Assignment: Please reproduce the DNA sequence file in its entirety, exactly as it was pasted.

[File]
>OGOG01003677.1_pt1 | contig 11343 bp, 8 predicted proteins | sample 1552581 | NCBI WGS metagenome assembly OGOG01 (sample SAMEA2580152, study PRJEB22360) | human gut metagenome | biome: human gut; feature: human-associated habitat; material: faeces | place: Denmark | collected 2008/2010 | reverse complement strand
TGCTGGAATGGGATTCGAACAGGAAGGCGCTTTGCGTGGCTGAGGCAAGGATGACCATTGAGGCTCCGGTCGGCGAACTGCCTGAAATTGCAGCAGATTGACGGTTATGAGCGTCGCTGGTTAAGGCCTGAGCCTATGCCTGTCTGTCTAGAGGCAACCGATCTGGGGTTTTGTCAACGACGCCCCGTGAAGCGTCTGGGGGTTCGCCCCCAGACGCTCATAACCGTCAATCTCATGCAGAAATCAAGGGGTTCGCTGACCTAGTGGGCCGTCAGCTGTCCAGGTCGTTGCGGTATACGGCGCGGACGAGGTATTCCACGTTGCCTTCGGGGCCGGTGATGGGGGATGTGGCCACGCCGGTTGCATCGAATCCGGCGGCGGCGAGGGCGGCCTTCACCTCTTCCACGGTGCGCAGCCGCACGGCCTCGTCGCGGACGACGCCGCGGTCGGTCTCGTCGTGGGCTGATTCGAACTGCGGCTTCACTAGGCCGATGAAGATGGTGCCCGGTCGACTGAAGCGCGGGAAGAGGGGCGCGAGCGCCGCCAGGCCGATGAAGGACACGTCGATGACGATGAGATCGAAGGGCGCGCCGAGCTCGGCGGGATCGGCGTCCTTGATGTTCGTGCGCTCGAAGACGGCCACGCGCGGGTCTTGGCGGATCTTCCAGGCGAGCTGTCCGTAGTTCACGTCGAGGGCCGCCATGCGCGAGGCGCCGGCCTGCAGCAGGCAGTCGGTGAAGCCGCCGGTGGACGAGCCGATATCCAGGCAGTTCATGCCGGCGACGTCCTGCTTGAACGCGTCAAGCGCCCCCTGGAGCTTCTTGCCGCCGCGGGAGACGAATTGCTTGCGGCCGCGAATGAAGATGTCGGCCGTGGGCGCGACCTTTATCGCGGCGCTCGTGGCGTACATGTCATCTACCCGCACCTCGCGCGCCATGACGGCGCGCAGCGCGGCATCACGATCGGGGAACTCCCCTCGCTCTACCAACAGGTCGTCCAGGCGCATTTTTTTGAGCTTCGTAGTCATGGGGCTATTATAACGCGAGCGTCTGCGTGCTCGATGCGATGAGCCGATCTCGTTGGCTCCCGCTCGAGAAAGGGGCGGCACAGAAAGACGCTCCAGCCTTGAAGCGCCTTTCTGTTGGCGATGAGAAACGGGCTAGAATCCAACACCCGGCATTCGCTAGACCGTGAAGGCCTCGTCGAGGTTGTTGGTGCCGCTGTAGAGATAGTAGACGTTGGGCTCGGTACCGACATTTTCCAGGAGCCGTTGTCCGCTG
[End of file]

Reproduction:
>OGOG01003677.1_pt1 | contig 11343 bp, 8 predicted proteins | sample 1552581 | NCBI WGS metagenome assembly OGOG01 (sample SAMEA2580152, study PRJEB22360) | human gut metagenome | biome: human gut; feature: human-associated habitat; material: faeces | place: Denmark | collected 2008/2010 | reverse complement strand
TGCTGGAATGGGATTCGAACAGGAAGGCGCTTTGCGTGGCTGAGGCAAGGATGACCATTGAGGCTCCGGTCGGCGAACTGCCTGAAATTGCAGCAGATTGACGGTTATGAGCGTCGCTGGTTAAGGCCTGAGCCTATGCCTGTCTGTCTAGAGGCAACCGATCTGGGGTTTTGTCAACGACGCCCCGTGAAGCGTCTGGGGGTTCGCCCCCAGACGCTCATAACCGTCAATCTCATGCAGAAATCAAGGGGTTCGCTGACCTAGTGGGCCGTCAGCTGTCCAGGTCGTTGCGGTATACGGCGCGGACGAGGTATTCCACGTTGCCTTCGGGGCCGGTGATGGGGGATGTGGCCACGCCGGTTGCATCGAATCCGGCGGCGGCGAGGGCGGCCTTCACCTCTTCCACGGTGCGCAGCCGCACGGCCTCGTCGCGGACGACGCCGCGGTCGGTCTCGTCGTGGGCTGATTCGAACTGCGGCTTCACTAGGCCGATGAAGATGGTGCCCGGTCGACTGAAGCGCGGGAAGAGGGGCGCGAGCGCCGCCAGGCCGATGAAGGACACGTCGATGACGATGAGATCGAAGGGCGCGCCGAGCTCGGCGGGATCGGCGTCCTTGATGTTCGTGCGCTCGAAGACGGCCACGCGCGGGTCTTGGCGGATCTTCCAGGCGAGCTGTCCGTAGTTCACGTCGAGGGCCGCCATGCGCGAGGCGCCGGCCTGCAGCAGGCAGTCGGTGAAGCCGCCGGTGGACGAGCCGATATCCAGGCAGTTCATGCCGGCGACGTCCTGCTTGAACGCGTCAAGCGCCCCCTGGAGCTTCTTGCCGCCGCGGGAGACGAATTGCTTGCGGCCGCGAATGAAGATGTCGGCCGTGGGCGCGACCTTTATCGCGGCGCTCGTGGCGTACATGTCATCTACCCGCACCTCGCGCGCCATGACGGCGCGCAGCGCGGCATCACGATCGGGGAACTCCCCTCGCTCTACCAACAGGTCGTCCAGGCGCATTTTTTTGAGCTTCGTAGTCATGGGGCTATTATAACGCGAGCGTCTGCGTGCTCGATGCGATGAGCCGATCTCGTTGGCTCCCGCTCGAGAAAGGGGCGGCACAGAAAGACGCTCCAGCCTTGAAGCGCCTTTCTGTTGGCGATGAGAAACGGGCTAGAATCCAACACCCGGCATTCGCTAGACCGTGAAGGCCTCGTCGAGGTTGTTGGTGCCGCTGTAGAGATAGTAGACGTTGGGCTCGGTACCGACATTTTCCAGGAGCCGTTGTCCGCTG